ANCHORAGE (AP) - Four Anchorage Police Department officers are marking their retirement by reporting back to work.
They make up the first group to take advantage of a new department policy allowing officers to retire, collect pensions, and come back to work to draw a salary and benefits as well.
The department is short about 45 officers, 13 percent of the force. More losses are expected soon.
"We're looking for some immediate relief just to help stem the tide," said Police Chief Walt Monegan.
The chief had been developing the hire-back policy for months. City officials signed off on the idea in the past two weeks.
The retirement checks do not cost the city anything, Monegan said.
Officers who started before 1994 are vested in the Municipal Police and Fire Retirement System. That system was supported by employee and government contributions but is now closed and fully funded.
When officers retire and come back to work, their pay and seniority drops to that of a rookie. The municipality pays the same officers about 40 percent less and is spared the $10,000 or so to replace them with rookies.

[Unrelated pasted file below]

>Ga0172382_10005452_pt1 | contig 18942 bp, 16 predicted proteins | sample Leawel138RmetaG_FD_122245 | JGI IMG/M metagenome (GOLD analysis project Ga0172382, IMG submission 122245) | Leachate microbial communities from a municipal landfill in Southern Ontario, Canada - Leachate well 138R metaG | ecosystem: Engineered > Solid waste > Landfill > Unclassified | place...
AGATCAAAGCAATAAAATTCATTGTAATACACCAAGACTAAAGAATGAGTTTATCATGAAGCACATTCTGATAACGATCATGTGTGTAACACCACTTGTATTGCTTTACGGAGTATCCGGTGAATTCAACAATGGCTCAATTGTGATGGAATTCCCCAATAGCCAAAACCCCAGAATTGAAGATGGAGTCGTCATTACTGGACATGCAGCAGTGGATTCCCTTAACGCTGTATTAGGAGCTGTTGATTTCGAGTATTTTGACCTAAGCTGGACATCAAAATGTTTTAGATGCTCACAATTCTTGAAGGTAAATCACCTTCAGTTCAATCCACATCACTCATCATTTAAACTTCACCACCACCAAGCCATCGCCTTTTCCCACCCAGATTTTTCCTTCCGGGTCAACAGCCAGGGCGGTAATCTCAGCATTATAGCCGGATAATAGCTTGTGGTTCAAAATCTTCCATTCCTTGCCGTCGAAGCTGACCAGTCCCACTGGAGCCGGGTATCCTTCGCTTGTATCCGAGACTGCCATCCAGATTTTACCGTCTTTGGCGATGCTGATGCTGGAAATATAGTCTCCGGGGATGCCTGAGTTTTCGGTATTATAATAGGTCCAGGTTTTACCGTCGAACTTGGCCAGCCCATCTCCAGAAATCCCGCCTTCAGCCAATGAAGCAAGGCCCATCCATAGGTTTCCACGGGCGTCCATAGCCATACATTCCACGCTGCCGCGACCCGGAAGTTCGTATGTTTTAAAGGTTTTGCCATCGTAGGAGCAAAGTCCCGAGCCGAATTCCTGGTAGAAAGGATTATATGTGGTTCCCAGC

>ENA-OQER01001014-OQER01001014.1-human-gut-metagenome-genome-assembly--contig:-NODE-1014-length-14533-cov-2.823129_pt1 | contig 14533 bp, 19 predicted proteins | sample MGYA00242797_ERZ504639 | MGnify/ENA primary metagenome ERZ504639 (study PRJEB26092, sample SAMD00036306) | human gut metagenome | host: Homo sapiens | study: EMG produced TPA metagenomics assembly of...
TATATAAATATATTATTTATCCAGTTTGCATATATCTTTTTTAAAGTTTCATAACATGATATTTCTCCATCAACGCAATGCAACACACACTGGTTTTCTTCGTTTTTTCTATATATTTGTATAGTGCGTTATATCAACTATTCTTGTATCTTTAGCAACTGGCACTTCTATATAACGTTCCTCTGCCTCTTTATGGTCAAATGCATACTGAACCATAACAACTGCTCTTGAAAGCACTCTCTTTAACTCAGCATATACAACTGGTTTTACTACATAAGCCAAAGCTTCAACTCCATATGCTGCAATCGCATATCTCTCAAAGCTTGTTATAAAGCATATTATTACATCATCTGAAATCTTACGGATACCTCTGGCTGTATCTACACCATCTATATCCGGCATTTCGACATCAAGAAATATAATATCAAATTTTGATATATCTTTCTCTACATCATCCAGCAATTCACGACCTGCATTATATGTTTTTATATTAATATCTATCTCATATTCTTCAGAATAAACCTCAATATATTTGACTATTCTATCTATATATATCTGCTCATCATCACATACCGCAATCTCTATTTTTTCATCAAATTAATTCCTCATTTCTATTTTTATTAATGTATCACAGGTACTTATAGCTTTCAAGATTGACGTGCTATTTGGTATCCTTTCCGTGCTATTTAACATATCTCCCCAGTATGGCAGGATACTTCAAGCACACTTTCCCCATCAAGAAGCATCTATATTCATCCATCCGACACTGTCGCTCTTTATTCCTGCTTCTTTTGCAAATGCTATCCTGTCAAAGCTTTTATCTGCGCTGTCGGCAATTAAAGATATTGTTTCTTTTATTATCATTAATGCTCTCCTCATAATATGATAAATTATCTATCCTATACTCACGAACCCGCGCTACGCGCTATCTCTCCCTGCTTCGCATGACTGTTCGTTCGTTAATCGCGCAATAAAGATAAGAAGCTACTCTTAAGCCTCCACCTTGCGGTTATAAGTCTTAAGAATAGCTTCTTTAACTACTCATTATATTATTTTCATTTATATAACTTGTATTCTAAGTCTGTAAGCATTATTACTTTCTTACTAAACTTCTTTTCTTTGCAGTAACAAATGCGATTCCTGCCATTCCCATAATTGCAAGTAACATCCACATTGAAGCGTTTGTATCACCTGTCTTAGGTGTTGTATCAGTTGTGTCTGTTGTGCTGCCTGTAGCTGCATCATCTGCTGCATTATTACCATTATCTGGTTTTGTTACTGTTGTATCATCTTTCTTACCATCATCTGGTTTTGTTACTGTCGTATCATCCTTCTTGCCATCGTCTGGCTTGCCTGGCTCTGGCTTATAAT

"That actually saves us money because we're not doing the recruiting, we're not doing the testing, certainly don't have to do the training," Monegan said.
The new policy can be lucrative for some officers who are eligible for retirement but are not ready to give up their gun and badge. Although an officer takes a cut in pay, the pension makes up for that and then some. Another benefit from the retirement system, Monegan said, is $500 per month that goes into an account for medical expenses.
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The police administration has been watching officers retire and take jobs elsewhere. Monegan said Anchorage had to do something to entice them to stay on a badly depleted force.